2000 Mining History Association Tour

 

Tour of the Round Mountain Gold Mine and
Historic Mining Towns and Camps

June 4, 2000

 

PHOTO GALLERY – 3 of 3

 

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The Round Mountain Gold Mine is operated by Kinross Gold Corp.  Gold was initially discovered at Round Mountain in 1906 and mined underground. The open pit mine was opened in 1977 by the Smoky Valley Mining Company, a joint venture. It was the first major US gold mine to rely on heap leaching. Milling was added later.
The mine produced over 12 million ounces of gold by 2009.

The Historic Mining Town of Belmont

Belmont became a booming mining town following the discovery of silver in 1865. During a 20 year period that followed, total mine production was valued at $15 million. In 1867, the Nye County Seat was established in Belmont. The brick courthouse at the right side of the photo above was completed in 1876. Three large mills were active in Belmont during the boom years. (1913 photo)



(Above) The ruins of buildings along Main Street
(Highway 82) in Belmont.


(Right) A chimney at the site of the Combination Mill located on the east side of Belmont.
In 1905, after years of decline in mining in Belmont, the Nye County Court was moved to Tonopah.  After several decades of abandonment, the courthouse was designated a State Historic Site.  Since 2013, the courthouse has been restored by The Friends of Belmont Courthouse.  An excellent Belmont Walking Tour brochure is available on their website.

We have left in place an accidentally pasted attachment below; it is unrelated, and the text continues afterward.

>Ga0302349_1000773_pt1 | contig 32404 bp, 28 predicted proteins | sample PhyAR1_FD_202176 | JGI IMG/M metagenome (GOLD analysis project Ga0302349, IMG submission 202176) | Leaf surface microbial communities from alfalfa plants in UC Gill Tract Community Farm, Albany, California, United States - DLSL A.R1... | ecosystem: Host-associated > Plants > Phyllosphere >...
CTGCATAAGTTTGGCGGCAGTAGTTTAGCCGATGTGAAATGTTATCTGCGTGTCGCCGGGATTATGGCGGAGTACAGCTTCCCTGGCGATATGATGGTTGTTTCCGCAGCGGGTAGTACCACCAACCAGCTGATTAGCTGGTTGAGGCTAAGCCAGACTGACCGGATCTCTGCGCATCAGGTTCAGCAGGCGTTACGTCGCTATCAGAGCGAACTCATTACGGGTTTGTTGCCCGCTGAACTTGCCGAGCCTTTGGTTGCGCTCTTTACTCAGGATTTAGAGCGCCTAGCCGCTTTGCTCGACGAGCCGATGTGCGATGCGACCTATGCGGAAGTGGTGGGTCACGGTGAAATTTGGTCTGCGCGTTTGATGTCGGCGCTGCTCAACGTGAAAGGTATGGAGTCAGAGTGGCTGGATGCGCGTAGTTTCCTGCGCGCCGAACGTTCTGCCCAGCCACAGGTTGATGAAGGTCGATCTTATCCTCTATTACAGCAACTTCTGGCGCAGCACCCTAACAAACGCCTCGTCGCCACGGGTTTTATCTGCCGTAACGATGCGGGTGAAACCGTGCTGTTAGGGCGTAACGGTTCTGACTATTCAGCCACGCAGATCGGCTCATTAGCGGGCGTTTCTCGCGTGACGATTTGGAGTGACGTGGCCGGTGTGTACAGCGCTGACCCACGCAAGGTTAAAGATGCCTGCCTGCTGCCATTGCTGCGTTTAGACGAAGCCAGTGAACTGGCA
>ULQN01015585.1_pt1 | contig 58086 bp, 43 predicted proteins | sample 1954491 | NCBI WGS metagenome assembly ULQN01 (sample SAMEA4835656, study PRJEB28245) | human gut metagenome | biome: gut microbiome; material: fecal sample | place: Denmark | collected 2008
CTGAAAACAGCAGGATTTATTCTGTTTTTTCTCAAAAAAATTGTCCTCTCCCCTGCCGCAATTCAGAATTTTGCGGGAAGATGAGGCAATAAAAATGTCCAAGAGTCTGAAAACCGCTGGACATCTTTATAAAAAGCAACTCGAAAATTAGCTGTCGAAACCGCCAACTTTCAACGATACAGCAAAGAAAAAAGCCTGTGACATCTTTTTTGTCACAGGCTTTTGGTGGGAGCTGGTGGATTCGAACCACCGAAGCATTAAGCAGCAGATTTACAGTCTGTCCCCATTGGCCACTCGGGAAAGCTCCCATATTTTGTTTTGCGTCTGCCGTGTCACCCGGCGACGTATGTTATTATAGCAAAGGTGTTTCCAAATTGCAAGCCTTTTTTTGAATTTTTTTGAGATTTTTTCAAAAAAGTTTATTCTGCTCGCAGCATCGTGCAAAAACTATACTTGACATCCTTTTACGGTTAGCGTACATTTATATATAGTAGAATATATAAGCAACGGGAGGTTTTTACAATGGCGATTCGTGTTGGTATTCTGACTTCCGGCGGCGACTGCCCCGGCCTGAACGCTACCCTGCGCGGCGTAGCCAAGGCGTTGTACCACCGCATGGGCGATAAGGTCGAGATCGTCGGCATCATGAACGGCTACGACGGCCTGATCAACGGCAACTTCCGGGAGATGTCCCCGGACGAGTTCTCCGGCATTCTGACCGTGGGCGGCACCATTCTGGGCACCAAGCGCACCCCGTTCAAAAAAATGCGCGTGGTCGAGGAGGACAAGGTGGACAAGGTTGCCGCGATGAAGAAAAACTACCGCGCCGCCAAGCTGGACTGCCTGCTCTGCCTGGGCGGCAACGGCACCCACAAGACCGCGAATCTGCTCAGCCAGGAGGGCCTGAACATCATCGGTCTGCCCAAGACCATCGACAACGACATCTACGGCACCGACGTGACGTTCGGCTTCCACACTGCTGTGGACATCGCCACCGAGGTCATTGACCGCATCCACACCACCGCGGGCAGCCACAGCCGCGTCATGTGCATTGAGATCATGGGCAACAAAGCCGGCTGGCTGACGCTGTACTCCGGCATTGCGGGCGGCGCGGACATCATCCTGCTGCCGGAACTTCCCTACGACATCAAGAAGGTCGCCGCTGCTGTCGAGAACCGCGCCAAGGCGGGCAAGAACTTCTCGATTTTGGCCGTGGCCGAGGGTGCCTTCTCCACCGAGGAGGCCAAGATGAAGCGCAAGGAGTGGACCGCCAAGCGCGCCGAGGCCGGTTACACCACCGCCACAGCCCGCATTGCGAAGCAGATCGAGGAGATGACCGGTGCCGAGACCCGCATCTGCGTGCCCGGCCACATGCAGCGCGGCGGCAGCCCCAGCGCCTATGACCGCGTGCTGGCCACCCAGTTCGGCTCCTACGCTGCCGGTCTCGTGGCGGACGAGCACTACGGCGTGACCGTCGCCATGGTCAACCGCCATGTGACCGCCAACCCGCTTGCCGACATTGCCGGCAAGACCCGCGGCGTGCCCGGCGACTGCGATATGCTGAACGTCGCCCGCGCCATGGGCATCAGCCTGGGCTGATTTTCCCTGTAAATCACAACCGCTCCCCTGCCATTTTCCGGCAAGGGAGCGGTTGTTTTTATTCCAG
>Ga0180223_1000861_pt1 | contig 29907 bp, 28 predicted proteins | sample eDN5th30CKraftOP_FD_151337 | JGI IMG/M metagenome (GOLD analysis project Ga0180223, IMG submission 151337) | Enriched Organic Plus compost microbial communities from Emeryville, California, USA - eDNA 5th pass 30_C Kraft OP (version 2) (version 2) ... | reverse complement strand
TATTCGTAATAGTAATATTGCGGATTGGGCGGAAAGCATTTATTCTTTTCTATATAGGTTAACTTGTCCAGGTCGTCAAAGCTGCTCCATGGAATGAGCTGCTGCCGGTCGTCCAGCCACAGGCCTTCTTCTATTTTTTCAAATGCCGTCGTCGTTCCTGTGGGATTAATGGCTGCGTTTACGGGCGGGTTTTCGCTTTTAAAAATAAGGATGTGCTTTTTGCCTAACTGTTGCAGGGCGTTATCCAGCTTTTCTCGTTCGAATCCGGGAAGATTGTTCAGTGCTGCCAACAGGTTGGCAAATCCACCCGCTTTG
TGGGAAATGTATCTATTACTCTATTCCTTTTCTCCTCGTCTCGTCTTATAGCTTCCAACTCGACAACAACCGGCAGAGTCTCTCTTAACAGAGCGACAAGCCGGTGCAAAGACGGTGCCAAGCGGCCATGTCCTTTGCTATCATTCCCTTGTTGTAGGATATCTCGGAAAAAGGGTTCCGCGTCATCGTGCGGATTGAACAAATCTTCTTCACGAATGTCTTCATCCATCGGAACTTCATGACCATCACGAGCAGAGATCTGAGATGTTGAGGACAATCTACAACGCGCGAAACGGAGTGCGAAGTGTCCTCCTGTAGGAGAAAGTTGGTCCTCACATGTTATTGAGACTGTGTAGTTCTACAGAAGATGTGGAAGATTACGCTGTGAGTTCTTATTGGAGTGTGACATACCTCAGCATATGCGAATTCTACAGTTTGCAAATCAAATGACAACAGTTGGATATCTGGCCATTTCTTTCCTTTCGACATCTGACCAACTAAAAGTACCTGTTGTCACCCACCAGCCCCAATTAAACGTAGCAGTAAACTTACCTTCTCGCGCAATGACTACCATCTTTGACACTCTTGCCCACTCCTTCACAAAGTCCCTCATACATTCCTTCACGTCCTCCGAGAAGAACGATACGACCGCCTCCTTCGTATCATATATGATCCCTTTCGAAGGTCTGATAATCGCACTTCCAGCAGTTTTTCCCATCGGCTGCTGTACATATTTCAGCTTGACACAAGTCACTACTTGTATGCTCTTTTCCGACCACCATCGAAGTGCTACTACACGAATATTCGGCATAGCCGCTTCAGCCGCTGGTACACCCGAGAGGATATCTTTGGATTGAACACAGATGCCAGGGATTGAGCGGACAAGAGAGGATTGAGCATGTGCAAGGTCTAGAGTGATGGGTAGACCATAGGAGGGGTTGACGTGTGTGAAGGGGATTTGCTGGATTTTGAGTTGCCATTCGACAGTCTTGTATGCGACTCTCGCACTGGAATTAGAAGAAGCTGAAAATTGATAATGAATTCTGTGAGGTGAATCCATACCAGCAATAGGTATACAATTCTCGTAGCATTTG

The Historic Mining Town of Tybo


Aerial View of Tybo, NV today.
The mines in Tybo produced $50 million worth of silver ore between 1874 and 1879 (2016 prices).  The front of the N. S. Trowbridge Store is one of the more impressive ruins in Tybo.  It is estimated that 600-700 people lived in town at its peak in the 1870s.

 

The Tybo school ruin is another relic of the prosperous early days of mine operation in the canyon.  The town experienced a second period of production from 1925-1937.  Unfortunately, little remains of the extensive mine, mill, and townsite buildings operated by the Treadwell-Yukon Mining Company.  Production from that period is valued at $145 million in 2016 dollars.


(Left) The 2 G Mine was named for its 1870 discoverers, James Gally and M. V. B. Gillet.  The ruins and daylighted stopes of past mining dot the hills around Tybo.

(Above)  A hoist is well preserved in the 2G hoist house.


A smelter ruin from the 1870s is located on the north side of the road leading into town.  The flue structure can be seen on the hillside above the smelter ruins.  The mines and plants shut down in 1879.

Charcoal ovens located two miles up the canyon west of Tybo provided fuel to the local smelters.


(Photos courtesy of Kinross Gold Corp., NARA, Nevada Highway Department, and Bill Wahl.)

For more information about Tybo see ''Tybo Nevada, Gem of the Sagebrush Frontier” by Robert McCracken and Jeanne Sharp Howerton.

The “2017 Nevada Historic Mining Calendar,” published by the Northern Nevada Section of the Society for Mining, Exploration, and Metallurgy (SME), is devoted to Tybo. It contains excellent photographs from the Central Nevada Historical Society and other archives.

Copies of the book and calendar may be ordered by email NNEVSME@gmail.com.  Sales support a scholarship program.


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